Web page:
Do historic districts preserve buildings while destroying a neighborhood's racial and economic diversity? If you're not sure, ask yourself:
Where is Meenehan's Hardware, the Georgetown emporium that sold everything from nuts and bolts to fertilizer and wheelbarrows, with advice graciously given on how best to use them no matter the amount of the purchase?
Or its M Street neighbor, the Potomac restaurant, where the service wasn't particularly fast but the food was good and the atmosphere friendly?
Or Adams Morgan's Ben Franklin Five and Dime. Many in our neighborhood bought kids' shoes, toys, light bulbs, binders, tape and thousands of other items at that Ben Franklin store.
These are just three of the many dozens of basic-service stores and restaurants that no longer exist. Part of the reason they don't, I think, is that they were forced out by the economic consequences of doing business in neighborhoods whose character changed once they were named "historic districts."
Old Town Alexandria, Dupont Circle, Georgetown and the Kalorama Triangle are all designated historic districts. Once they were integrated "full-service" neighborhoods. Now they are enclaves for the well-to-do.
Why do historic-minded homeowners hell-bent on protecting the value of their property insist on including commercial buildings with no particular history in their preservation plans?
My own business, Patrick's Good Food Store, is located at 1825 Columbia Road. Almost all the commercial property owners in my business strip strenuously objected to being forcibly included in the Kalorama Triangle Historic District and petitioned the Historic Preservation Review Board not to be included. The business-property owners thought it perfectly fine for the 120-or-so members of the Kalorama Citizens Association to have their homes designated as historic, since some of them may be architecturally worthy. But we saw no reason that we should be included. None of the commercial buildings is particularly historic. In fact, the Gartenhaus Building, now occupied by a Burger King restaurant and two other stores, was said to have no historic value by the staff of the Historic Preservation Review Board.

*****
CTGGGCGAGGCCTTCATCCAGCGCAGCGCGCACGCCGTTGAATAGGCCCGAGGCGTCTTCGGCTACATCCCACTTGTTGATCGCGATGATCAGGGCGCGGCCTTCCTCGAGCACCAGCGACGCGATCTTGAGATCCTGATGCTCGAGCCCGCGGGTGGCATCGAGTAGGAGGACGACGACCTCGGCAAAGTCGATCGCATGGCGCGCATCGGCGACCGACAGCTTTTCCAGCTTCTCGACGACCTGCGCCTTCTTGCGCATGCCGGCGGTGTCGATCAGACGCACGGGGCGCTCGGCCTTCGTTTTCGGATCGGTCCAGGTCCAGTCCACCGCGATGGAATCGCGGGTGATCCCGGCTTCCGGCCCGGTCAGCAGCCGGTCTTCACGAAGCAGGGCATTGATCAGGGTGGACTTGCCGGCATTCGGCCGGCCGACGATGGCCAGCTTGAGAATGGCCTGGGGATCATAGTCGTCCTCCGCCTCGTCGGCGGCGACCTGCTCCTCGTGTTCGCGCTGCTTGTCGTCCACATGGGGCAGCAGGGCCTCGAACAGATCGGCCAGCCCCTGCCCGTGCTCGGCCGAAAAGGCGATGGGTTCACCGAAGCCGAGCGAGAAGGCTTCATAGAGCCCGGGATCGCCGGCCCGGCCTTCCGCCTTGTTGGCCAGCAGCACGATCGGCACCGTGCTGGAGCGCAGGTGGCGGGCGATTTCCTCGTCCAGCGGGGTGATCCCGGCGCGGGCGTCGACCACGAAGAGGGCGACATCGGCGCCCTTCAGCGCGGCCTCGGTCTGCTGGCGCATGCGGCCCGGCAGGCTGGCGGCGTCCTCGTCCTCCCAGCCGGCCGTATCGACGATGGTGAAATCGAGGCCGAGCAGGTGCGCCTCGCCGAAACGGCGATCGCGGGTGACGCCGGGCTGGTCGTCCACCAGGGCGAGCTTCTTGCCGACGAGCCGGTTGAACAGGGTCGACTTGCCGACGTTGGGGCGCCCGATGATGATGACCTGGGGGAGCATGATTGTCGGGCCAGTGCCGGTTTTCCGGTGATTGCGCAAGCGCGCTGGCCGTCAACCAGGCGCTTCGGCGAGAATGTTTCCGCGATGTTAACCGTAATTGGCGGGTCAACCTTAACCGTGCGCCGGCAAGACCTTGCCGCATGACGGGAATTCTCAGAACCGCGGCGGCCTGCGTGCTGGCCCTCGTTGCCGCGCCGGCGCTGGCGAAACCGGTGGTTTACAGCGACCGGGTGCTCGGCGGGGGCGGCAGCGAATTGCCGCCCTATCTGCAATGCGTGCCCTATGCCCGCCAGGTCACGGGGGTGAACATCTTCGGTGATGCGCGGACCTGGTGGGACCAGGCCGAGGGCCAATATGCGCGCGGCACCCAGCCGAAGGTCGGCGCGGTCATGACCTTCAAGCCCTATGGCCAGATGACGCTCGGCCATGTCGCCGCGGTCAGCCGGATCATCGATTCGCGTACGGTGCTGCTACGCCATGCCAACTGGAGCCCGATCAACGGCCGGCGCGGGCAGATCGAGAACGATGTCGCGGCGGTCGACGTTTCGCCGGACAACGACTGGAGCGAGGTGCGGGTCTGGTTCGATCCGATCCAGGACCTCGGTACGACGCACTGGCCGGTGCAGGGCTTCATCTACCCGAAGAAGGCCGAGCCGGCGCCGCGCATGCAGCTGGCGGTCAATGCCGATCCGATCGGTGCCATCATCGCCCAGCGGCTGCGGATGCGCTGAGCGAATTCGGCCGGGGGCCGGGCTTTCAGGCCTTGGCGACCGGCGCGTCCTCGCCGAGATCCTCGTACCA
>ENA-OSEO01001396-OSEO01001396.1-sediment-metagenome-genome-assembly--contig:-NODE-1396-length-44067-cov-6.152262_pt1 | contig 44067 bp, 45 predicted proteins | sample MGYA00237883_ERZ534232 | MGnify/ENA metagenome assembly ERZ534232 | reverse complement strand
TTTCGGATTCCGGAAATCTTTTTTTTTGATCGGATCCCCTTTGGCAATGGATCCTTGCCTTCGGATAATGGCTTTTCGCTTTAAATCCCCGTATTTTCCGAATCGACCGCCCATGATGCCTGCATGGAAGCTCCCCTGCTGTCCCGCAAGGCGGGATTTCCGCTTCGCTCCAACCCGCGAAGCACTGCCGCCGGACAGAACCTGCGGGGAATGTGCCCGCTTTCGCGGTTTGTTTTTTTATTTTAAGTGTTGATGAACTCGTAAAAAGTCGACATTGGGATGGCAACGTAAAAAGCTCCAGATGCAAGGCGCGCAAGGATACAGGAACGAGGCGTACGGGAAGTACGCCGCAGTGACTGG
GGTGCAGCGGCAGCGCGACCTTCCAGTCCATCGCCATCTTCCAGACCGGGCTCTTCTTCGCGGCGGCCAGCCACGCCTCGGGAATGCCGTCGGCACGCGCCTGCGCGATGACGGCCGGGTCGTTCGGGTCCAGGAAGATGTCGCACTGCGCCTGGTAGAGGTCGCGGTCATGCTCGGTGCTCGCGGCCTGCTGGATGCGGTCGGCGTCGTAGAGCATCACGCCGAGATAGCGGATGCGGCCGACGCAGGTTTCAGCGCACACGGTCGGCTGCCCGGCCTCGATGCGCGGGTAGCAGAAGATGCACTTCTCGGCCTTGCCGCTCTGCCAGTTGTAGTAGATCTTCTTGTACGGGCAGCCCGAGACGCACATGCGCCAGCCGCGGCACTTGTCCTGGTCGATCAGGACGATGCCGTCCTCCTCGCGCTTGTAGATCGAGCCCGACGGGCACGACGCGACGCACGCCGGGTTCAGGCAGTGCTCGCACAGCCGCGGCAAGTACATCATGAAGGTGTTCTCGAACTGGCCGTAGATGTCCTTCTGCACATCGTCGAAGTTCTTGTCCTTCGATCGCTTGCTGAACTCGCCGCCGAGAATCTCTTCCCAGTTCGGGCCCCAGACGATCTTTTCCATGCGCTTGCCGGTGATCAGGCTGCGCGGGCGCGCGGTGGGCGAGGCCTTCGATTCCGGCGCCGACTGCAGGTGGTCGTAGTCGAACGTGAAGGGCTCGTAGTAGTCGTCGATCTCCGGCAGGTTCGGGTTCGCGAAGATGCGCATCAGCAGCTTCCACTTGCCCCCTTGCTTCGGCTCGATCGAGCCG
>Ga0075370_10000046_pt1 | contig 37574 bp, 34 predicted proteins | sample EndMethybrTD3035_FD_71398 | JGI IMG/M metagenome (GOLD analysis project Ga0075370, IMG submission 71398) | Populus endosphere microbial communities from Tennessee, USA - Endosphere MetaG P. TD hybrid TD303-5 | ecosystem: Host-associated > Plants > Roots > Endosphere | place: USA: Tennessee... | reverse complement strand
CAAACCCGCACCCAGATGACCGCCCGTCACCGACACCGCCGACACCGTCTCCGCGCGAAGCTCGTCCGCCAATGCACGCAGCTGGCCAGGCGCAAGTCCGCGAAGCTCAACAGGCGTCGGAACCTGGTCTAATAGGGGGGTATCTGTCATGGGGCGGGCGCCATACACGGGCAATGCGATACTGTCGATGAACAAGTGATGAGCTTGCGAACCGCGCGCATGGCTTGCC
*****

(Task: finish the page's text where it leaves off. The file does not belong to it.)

In 1980, before the neighborhood was designated a historic district, the assessed worth of my business property was $40,000, and most of that was for the building. In 1986, the year of the hearings before the Preservation Review Board, it was assessed by the city at $130,000 ($2,700 was the property tax on it). This year, the bill went up 46.2 percent to $190,000, and the annual property tax was set at $5,000. The value of my building is now down to $24,000, with the land overvalued at $166,000.
So I've got a building worth very little sitting on land I can't do anything with because I'm in the Kalorama Triangle Historic District -- thanks to the members of the Kalorama Citizens Association, whose homes have appreciated greatly in value.
Along with having to pay the highest workmen's compensation and unemployment compensation rates in the country (not a penny is paid by employees), and with business licenses, taxes, etc., the high cost of doing business in the District is made even higher by also being in a historic district.
If this trend toward ever higher values and taxes continues, where there once were corner grocers, small-appliance stores, Laundromats, children's clothing stores and repair stores of all kinds, you will soon find cutesy boutiques selling ugly shoes and ugly clothes, fast-food joints, "gourmet" food shops, gadgets for the yup-and-coming and rows of look-alike (and taste-alike) restaurants serving Americanized versions of once ethnic foods.
In this new Adams Morgan I will probably be renting out my store for the going rate of $750 to $1,000 per week to a gourmet ice-cream store or yet another running-shoe store or to one more Ethiopian, Latin or Caribbean restaurant.
Then I will probably relocate to Burtonsville, Brookland, Frederick or some such place where rents are still reasonable, and I'll bet I'll see my old Columbia Road customers, who will have to shop in the suburban stores and Beltway shopping malls for the goods and services they used to be able to find right in their neighborhoods.
Then they will have the pleasure of driving home to their overpriced, overtaxed houses, and they will also have the pleasure of fighting the tourists for a parking spot in their lily-white, spotless Kalorama Triangle Historic District.
-- Patrick Dwyer